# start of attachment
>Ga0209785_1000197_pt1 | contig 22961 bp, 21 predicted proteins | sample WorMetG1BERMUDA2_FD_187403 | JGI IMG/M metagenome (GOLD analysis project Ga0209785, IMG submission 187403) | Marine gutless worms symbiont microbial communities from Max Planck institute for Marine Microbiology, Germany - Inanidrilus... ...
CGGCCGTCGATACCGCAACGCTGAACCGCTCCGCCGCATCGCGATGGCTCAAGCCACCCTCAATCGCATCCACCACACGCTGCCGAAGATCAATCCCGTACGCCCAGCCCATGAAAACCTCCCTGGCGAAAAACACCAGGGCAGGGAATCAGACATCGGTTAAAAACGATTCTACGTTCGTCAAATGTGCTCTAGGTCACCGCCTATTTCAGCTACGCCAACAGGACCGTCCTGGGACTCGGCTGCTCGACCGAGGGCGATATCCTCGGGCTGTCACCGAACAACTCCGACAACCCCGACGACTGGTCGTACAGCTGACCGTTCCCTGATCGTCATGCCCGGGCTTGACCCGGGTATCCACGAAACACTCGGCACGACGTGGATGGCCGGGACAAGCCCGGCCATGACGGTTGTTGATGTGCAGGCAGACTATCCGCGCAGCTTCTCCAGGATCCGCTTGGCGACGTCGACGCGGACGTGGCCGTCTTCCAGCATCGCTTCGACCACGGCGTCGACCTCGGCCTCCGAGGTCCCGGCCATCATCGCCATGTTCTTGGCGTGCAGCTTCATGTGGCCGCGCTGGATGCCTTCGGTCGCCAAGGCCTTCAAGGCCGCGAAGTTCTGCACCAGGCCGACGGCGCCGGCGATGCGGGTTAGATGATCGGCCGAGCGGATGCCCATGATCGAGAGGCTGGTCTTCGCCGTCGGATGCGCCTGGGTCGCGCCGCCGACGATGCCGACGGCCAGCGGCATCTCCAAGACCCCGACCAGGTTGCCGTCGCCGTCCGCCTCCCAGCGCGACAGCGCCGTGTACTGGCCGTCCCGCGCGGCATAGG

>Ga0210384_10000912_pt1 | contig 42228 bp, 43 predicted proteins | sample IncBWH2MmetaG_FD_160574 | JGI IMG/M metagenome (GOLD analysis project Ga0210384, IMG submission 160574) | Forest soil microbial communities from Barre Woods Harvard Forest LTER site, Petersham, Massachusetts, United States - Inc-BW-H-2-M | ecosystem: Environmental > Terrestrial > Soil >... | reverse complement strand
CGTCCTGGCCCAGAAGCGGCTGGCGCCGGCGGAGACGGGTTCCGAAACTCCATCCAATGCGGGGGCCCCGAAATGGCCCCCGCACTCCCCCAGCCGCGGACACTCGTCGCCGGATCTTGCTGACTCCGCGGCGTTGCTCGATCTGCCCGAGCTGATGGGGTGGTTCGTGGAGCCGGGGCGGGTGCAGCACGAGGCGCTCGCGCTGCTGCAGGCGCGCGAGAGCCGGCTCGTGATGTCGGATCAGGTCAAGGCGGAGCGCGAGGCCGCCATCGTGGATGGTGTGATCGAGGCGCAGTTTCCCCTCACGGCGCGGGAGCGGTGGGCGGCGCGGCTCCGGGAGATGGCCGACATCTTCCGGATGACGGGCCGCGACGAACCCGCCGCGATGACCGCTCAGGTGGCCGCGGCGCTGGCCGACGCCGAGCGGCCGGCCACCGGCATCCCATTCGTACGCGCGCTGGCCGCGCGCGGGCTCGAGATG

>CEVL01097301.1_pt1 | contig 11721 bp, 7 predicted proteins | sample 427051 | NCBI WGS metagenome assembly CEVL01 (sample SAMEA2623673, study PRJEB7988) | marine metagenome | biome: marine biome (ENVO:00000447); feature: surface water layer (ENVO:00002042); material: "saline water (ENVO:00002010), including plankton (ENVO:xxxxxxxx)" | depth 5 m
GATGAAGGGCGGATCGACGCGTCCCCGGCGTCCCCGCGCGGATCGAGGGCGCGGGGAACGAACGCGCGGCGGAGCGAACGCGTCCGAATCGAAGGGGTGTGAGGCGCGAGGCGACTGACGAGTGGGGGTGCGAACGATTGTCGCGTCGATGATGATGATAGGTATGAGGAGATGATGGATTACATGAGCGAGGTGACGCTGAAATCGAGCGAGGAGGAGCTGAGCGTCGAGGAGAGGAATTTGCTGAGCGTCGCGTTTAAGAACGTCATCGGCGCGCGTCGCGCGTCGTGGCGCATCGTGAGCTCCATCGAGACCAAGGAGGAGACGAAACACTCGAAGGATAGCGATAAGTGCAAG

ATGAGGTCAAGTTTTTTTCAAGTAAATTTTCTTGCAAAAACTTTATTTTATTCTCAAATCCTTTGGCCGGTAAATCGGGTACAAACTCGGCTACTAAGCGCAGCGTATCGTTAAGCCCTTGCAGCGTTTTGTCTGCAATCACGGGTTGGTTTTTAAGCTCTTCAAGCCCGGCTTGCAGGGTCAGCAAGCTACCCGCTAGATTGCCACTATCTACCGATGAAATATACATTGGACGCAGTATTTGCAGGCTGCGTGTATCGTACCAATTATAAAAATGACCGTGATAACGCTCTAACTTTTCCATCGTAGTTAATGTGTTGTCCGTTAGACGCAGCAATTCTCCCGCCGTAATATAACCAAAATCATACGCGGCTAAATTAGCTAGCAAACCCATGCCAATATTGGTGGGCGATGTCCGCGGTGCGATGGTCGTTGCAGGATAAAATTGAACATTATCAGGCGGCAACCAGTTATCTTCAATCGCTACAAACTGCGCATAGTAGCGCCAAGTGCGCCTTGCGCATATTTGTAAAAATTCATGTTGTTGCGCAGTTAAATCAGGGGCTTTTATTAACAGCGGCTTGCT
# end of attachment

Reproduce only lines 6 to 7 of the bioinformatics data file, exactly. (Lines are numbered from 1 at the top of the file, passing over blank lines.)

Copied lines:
GATGAAGGGCGGATCGACGCGTCCCCGGCGTCCCCGCGCGGATCGAGGGCGCGGGGAACGAACGCGCGGCGGAGCGAACGCGTCCGAATCGAAGGGGTGTGAGGCGCGAGGCGACTGACGAGTGGGGGTGCGAACGATTGTCGCGTCGATGATGATGATAGGTATGAGGAGATGATGGATTACATGAGCGAGGTGACGCTGAAATCGAGCGAGGAGGAGCTGAGCGTCGAGGAGAGGAATTTGCTGAGCGTCGCGTTTAAGAACGTCATCGGCGCGCGTCGCGCGTCGTGGCGCATCGTGAGCTCCATCGAGACCAAGGAGGAGACGAAACACTCGAAGGATAGCGATAAGTGCAAG

ATGAGGTCAAGTTTTTTTCAAGTAAATTTTCTTGCAAAAACTTTATTTTATTCTCAAATCCTTTGGCCGGTAAATCGGGTACAAACTCGGCTACTAAGCGCAGCGTATCGTTAAGCCCTTGCAGCGTTTTGTCTGCAATCACGGGTTGGTTTTTAAGCTCTTCAAGCCCGGCTTGCAGGGTCAGCAAGCTACCCGCTAGATTGCCACTATCTACCGATGAAATATACATTGGACGCAGTATTTGCAGGCTGCGTGTATCGTACCAATTATAAAAATGACCGTGATAACGCTCTAACTTTTCCATCGTAGTTAATGTGTTGTCCGTTAGACGCAGCAATTCTCCCGCCGTAATATAACCAAAATCATACGCGGCTAAATTAGCTAGCAAACCCATGCCAATATTGGTGGGCGATGTCCGCGGTGCGATGGTCGTTGCAGGATAAAATTGAACATTATCAGGCGGCAACCAGTTATCTTCAATCGCTACAAACTGCGCATAGTAGCGCCAAGTGCGCCTTGCGCATATTTGTAAAAATTCATGTTGTTGCGCAGTTAAATCAGGGGCTTTTATTAACAGCGGCTTGCT